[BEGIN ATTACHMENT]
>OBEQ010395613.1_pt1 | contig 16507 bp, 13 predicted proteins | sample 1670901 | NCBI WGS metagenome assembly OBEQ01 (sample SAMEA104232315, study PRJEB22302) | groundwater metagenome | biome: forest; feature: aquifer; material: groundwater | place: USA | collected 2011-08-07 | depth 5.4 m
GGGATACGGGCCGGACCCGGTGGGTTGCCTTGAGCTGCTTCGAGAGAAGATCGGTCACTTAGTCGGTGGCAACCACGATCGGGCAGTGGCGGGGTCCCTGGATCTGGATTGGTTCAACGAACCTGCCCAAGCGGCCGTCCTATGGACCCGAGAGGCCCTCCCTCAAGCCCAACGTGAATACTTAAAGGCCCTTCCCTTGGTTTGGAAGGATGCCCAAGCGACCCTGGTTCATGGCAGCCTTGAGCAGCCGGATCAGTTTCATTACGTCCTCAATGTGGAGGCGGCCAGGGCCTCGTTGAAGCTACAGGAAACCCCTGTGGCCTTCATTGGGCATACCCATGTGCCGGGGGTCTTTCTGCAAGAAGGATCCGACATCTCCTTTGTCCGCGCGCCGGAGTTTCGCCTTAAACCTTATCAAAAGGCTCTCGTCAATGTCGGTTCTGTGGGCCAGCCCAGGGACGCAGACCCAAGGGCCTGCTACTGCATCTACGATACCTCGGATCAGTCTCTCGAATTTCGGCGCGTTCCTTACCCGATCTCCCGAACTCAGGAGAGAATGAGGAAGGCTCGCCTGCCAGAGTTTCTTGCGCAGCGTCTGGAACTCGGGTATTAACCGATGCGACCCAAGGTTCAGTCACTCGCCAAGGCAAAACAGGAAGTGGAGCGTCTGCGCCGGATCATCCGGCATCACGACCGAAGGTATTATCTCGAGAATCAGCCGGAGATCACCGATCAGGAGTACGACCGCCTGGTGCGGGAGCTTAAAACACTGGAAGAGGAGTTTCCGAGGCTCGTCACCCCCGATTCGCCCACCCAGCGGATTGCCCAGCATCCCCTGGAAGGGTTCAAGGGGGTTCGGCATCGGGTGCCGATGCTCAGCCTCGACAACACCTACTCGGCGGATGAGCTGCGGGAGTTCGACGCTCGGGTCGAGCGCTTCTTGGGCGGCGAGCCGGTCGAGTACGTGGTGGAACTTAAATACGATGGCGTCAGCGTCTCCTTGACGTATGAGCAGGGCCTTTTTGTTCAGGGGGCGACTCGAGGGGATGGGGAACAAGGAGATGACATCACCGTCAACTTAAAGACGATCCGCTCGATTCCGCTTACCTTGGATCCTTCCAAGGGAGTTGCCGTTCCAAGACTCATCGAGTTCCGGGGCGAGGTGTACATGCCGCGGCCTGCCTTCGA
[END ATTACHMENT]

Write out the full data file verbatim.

>OBEQ010395613.1_pt1 | contig 16507 bp, 13 predicted proteins | sample 1670901 | NCBI WGS metagenome assembly OBEQ01 (sample SAMEA104232315, study PRJEB22302) | groundwater metagenome | biome: forest; feature: aquifer; material: groundwater | place: USA | collected 2011-08-07 | depth 5.4 m
GGGATACGGGCCGGACCCGGTGGGTTGCCTTGAGCTGCTTCGAGAGAAGATCGGTCACTTAGTCGGTGGCAACCACGATCGGGCAGTGGCGGGGTCCCTGGATCTGGATTGGTTCAACGAACCTGCCCAAGCGGCCGTCCTATGGACCCGAGAGGCCCTCCCTCAAGCCCAACGTGAATACTTAAAGGCCCTTCCCTTGGTTTGGAAGGATGCCCAAGCGACCCTGGTTCATGGCAGCCTTGAGCAGCCGGATCAGTTTCATTACGTCCTCAATGTGGAGGCGGCCAGGGCCTCGTTGAAGCTACAGGAAACCCCTGTGGCCTTCATTGGGCATACCCATGTGCCGGGGGTCTTTCTGCAAGAAGGATCCGACATCTCCTTTGTCCGCGCGCCGGAGTTTCGCCTTAAACCTTATCAAAAGGCTCTCGTCAATGTCGGTTCTGTGGGCCAGCCCAGGGACGCAGACCCAAGGGCCTGCTACTGCATCTACGATACCTCGGATCAGTCTCTCGAATTTCGGCGCGTTCCTTACCCGATCTCCCGAACTCAGGAGAGAATGAGGAAGGCTCGCCTGCCAGAGTTTCTTGCGCAGCGTCTGGAACTCGGGTATTAACCGATGCGACCCAAGGTTCAGTCACTCGCCAAGGCAAAACAGGAAGTGGAGCGTCTGCGCCGGATCATCCGGCATCACGACCGAAGGTATTATCTCGAGAATCAGCCGGAGATCACCGATCAGGAGTACGACCGCCTGGTGCGGGAGCTTAAAACACTGGAAGAGGAGTTTCCGAGGCTCGTCACCCCCGATTCGCCCACCCAGCGGATTGCCCAGCATCCCCTGGAAGGGTTCAAGGGGGTTCGGCATCGGGTGCCGATGCTCAGCCTCGACAACACCTACTCGGCGGATGAGCTGCGGGAGTTCGACGCTCGGGTCGAGCGCTTCTTGGGCGGCGAGCCGGTCGAGTACGTGGTGGAACTTAAATACGATGGCGTCAGCGTCTCCTTGACGTATGAGCAGGGCCTTTTTGTTCAGGGGGCGACTCGAGGGGATGGGGAACAAGGAGATGACATCACCGTCAACTTAAAGACGATCCGCTCGATTCCGCTTACCTTGGATCCTTCCAAGGGAGTTGCCGTTCCAAGACTCATCGAGTTCCGGGGCGAGGTGTACATGCCGCGGCCTGCCTTCGA